This continued in the 20th century, with publications like Punch in the British Empire and Le Père Duchesne in France, poking fun at the military establishment. This extended to media other print also. An enduring example is the Major-General's Song from the Gilbert and Sullivan light opera, The Pirates of Penzance, where a senior army officer is satirised for his enormous fund of irrelevant knowledge.
The increasing importance of cinema in the early 20th century provided a new platform for depictions of military subjects. During the First World War, although heavily censored, newsreels enabled those at home to see for themselves a heavily-sanitized version of life at the front line. About the same time, both pro-war and anti-war films came to the silver screen. One of the first films on military aviation, Hell's Angels broke all box office records on its release in 1929. Soon, war films of all types were showing throughout the world, notably those of Charlie Chaplin who actively promoted war bonds and voluntary enlistment.
The First World War was also responsible for a new kind of military depiction, through poetry. Hitherto, poetry had been used mostly to glorify or sanctify war. The Charge of the Light Brigade by Alfred, Lord Tennyson, with its galloping hoofbeat rhythm, is a prime late Victorian example of this, though Rudyard Kipling had written a scathing reply, The Last of the Light Brigade, criticising the poverty in which many Light Brigade veterans found themselves in old age. Instead, the new wave of poetry, from the war poets, was written from the point of view of the disenchanted trench soldier. Leading war poets included: Siegfried Sassoon, Wilfred Owen, John McCrae, Rupert Brooke, Isaac Rosenberg, and David Jones. A similar movement occurred in literature, producing a slew of novels on both sides of the Atlantic including notably All Quiet on the Western Front and Johnny Got His Gun. The 1963 English stage musical Oh, What a Lovely War! provided a satirical take on World War I, which was released in a cinematic version directed by Richard Attenborough in 1969.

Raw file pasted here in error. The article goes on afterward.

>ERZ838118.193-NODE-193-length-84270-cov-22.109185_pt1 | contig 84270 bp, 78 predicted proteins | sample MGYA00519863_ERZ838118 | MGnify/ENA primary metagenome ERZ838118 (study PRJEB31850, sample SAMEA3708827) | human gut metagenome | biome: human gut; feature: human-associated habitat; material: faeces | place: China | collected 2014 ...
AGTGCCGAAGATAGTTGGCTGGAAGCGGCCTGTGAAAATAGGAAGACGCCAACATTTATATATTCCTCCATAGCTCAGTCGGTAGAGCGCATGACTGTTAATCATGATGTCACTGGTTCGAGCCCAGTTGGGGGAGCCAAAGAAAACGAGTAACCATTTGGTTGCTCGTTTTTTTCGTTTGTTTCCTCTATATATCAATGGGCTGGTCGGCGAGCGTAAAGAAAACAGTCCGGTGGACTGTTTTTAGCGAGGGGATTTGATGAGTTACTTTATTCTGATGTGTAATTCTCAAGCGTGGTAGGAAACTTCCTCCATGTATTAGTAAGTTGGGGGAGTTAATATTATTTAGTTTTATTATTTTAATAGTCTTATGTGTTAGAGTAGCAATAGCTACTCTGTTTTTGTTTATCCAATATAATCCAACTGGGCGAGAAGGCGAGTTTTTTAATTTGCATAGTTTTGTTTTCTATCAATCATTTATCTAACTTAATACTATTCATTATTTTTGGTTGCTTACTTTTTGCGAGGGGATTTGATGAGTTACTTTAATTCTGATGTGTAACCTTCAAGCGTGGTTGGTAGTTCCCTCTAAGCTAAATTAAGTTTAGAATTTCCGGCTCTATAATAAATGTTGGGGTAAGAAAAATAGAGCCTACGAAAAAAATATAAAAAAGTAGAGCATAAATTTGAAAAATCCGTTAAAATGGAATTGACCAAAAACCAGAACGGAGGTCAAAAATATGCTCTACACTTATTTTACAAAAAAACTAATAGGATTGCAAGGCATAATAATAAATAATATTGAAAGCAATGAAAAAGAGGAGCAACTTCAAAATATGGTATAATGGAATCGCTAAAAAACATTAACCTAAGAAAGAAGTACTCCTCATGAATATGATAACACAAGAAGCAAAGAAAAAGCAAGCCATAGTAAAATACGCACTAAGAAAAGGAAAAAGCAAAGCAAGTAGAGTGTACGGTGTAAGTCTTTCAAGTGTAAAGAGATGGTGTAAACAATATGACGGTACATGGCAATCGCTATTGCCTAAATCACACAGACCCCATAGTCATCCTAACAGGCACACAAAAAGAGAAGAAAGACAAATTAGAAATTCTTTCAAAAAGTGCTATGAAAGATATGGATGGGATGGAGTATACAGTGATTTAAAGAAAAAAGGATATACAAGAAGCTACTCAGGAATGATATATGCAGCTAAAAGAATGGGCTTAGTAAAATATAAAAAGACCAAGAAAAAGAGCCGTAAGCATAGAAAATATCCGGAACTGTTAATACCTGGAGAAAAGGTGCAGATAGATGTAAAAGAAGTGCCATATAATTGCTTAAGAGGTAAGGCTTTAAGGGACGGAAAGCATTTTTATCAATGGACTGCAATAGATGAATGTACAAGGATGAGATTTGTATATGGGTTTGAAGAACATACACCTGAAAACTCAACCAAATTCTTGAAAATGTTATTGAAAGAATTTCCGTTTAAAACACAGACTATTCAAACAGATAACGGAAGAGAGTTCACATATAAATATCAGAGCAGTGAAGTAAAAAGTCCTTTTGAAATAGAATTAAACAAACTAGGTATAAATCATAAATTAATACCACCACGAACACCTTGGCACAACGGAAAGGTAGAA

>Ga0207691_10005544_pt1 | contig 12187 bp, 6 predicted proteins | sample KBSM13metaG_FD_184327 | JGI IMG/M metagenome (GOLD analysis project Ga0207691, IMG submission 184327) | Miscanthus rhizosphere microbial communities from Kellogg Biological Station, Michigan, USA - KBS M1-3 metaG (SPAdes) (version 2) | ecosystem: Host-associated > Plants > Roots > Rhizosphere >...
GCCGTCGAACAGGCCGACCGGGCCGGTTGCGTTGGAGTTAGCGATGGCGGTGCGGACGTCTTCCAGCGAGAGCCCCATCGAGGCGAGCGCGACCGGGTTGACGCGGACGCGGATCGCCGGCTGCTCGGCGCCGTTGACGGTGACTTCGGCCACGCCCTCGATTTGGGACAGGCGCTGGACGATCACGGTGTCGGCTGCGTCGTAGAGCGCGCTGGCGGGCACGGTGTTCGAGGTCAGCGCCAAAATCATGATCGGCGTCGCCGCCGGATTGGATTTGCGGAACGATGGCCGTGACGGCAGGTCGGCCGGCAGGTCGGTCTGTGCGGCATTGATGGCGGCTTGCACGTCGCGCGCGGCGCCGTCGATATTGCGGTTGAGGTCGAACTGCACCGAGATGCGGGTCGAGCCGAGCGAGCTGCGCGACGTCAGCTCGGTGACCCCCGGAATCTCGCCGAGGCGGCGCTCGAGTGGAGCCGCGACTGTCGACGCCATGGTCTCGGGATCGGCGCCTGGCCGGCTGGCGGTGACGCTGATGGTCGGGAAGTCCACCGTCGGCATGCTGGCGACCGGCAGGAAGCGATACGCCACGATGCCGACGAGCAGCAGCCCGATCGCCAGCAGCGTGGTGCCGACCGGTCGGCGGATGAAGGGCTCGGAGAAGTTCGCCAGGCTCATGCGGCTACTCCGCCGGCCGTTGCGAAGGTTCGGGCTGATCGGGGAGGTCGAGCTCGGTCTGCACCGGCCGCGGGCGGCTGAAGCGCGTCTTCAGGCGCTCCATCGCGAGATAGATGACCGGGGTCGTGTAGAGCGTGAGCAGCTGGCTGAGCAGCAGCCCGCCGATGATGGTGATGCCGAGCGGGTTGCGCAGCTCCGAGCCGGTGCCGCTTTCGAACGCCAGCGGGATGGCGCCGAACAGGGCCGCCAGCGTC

The propaganda war that accompanied World War II invariably depicted the enemy in unflattering terms. The United States, Soviet Union, and Nazi Germany excelled in producing heroic images, placing their soldiers in a semi-mythical context. Examples of this exist not only in posters but also in the films of Leni Riefenstahl and Sergei Eisenstein. Alongside this, World War II also inspired films as varied as The Bridge on the River Kwai, The Longest Day, Catch-22, Saving Private Ryan, and The Sea Shall Not Have Them. The next major event, the Korean War inspired a long-running television series M*A*S*H. With the Vietnam War, the tide of balance turned and its films, notably Apocalypse Now, Good Morning, Vietnam, Go Tell the Spartans. and Born on the Fourth of July, have tended to contain critical messages.
There's even a nursery rhyme about war, The Grand Old Duke of York, ridiculing a general for his inability to command any further than marching his men up and down a hill. The huge number of songs focusing on war include "And the Band Played Waltzing Matilda" and "Universal Soldier".
Although some groups engaged in combat, such as resistance movements, all refer to themselves using military terminology, notably "Army", "Brigade", or "Front", none have had the structure of a national military to justify the reference, and usually have had to rely on support of outside national militaries.